We are more than 24 hours into our non-instrument run, and hence the unavailable current position. Hopefully the stars, wind, and seas have been guiding us correctly to our port stop in Dominica, soon to appear in a few short days! Just a month ago, most of us had never even set foot on a sailing ship; tonight, we are the ones steering the helm and calling the sail plans, all without the help of a compass or GPS. Of course, then there is the slim chance of making landfall on a different island or continent altogether.

Categories: Corwith Cramer,Oceans & Climate, • Topic: celestial navigation • (2) CommentsPermalink



Turning West with New Challenges Ahead and the Stars Above

Arthur Davis, C Watch, Sailing Intern, SEA Alumni, S-258
Oceans & Climate

We have turned to the west! Since leaving the Canaries, we have been working our way generally to the south and west, plowing our way through the Canary Current that flows down the northwest coast of Africa, crossing through the corner of the North Atlantic Subtropical Gyre that lies in the center of North Atlantic, and now we find ourselves in a new “general locale” (as we call it in lab!): the North Equatorial Current. This current, along with the easterly to northeasterly trade winds will (knock on wood) take us across the 15th parallel of northern latitude on our way to the Caribbean.

Categories: Corwith Cramer,Oceans & Climate, • Topic: celestial navigation • (1) CommentsPermalink



Exam Day

Anna von Brandis, A Watch, Christian-Albrechts-Universität zu Kiel
Oceans & Climate

Can a day end any better than by sitting on the spreaders, watching flying fish and enjoying the endless blue? After two days and nights with squalls and lightning, the sun finally found her way back to us! The wind is blowing constantly but from the wrong direction for us, so we spend another day motor-sailing. Strategies of how to get the wind to be more cooperative are frequently discussed - so far without success. As a sailor from the Baltic Sea, I am used to tacking a lot and frequently getting the wind on the nose…but I wasn’t expecting to have this problem in the tropics!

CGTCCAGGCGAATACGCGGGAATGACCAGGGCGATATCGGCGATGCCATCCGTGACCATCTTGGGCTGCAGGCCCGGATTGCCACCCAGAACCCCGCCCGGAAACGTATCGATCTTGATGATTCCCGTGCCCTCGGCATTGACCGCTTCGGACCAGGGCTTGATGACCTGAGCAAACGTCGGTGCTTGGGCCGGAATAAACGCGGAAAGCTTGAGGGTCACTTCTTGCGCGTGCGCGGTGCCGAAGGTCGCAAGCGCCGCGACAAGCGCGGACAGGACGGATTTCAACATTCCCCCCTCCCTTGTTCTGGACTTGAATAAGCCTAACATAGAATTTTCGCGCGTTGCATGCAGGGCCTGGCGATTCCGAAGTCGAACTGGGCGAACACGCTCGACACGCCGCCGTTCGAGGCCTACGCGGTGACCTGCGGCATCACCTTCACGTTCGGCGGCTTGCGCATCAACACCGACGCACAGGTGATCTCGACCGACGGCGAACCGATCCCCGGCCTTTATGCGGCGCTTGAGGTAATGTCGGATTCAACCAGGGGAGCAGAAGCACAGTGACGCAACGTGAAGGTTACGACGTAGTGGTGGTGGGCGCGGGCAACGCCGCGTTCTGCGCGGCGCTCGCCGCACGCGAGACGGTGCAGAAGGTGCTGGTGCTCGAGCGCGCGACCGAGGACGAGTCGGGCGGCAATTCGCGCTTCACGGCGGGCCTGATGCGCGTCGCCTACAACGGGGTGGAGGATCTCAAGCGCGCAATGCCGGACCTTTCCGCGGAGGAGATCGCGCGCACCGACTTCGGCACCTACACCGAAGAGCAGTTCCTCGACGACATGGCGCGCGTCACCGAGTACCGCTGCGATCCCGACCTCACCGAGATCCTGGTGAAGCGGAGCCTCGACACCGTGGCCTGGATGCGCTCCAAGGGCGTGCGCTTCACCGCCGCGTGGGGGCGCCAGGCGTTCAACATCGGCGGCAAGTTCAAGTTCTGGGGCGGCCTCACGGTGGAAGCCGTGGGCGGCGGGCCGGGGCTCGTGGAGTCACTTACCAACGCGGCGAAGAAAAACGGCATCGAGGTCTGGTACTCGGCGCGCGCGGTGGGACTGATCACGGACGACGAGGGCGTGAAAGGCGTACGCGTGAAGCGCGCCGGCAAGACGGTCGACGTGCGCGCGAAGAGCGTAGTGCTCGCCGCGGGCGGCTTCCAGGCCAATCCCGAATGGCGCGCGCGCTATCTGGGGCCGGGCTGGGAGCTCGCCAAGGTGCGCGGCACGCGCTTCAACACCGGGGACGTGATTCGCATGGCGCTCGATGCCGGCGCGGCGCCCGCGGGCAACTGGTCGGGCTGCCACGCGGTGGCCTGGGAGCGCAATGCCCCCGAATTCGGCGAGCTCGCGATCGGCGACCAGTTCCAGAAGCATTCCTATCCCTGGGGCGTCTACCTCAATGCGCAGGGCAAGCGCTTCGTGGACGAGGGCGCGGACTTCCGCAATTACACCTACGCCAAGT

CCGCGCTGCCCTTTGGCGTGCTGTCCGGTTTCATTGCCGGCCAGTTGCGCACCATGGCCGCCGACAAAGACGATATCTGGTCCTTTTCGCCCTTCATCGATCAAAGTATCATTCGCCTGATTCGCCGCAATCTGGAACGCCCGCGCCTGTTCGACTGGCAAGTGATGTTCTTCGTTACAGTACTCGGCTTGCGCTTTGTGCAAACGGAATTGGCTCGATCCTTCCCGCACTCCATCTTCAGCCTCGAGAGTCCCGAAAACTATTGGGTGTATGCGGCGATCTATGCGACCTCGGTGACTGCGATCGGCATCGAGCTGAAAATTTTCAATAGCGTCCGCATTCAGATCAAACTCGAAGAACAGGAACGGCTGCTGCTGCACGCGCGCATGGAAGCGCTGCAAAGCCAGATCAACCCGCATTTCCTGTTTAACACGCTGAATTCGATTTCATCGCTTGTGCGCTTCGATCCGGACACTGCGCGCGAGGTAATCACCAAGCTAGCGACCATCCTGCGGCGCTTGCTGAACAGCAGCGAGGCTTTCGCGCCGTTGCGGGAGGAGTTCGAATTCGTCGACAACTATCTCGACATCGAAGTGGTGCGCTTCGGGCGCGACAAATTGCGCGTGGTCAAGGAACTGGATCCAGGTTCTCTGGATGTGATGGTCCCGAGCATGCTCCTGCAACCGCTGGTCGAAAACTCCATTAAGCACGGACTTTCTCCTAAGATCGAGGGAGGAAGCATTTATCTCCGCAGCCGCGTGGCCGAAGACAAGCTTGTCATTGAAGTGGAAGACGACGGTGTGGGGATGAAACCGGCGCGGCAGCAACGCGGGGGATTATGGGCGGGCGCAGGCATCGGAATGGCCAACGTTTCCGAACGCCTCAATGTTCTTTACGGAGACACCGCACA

Categories: Corwith Cramer,Oceans & Climate, • Topic: celestial navigation • (1) CommentsPermalink



Shooting the moon! And sun! And stars! And even some planets!

David “Rocky” Bonner III, C Watch, 3rd Mate
Ocean Exploration

Today those of us on C watch had the morning watch. It was a comfortable 19°C as we took the deck with beautiful clear skies. For me, and for most of the rest of the watch, the theme of the day has been celestial navigation.

We were fortunate to have a lovely crescent moon high in the clear sky upon taking the watch, not to mention the sun itself. This gave us an excellent opportunity to get a two-body celestial fix. Fairly shortly after getting settled in, Yen and Kate grabbed some sextants and shot the sun and the moon. Hearts players beware, they both shoot the moon like pros.

Categories: Robert C. Seamans,Ocean Exploration, • Topic: celestial navigation • (1) CommentsPermalink



Auckland or Bust

Ben Eliason, C-Watch, Villanova University

We’ve spent around four weeks aboard the Seamans now and it finally feels like we are getting used to living here. We have 11 more days until Auckland and I think we are more than ready for the challenge of sailing there. There is still so much to learn but we have mastered the daily routine of life at sea. Things that were hard at the start have become second nature for us now. It’s nice to be able to talk like a sailor and handle some of the sails without having to stop and think about it first.

Categories: Robert C. Seamans,Sustainability in Polynesian Island Cultures & Ecosystems, • Topic: celestial navigation • (0) CommentsPermalink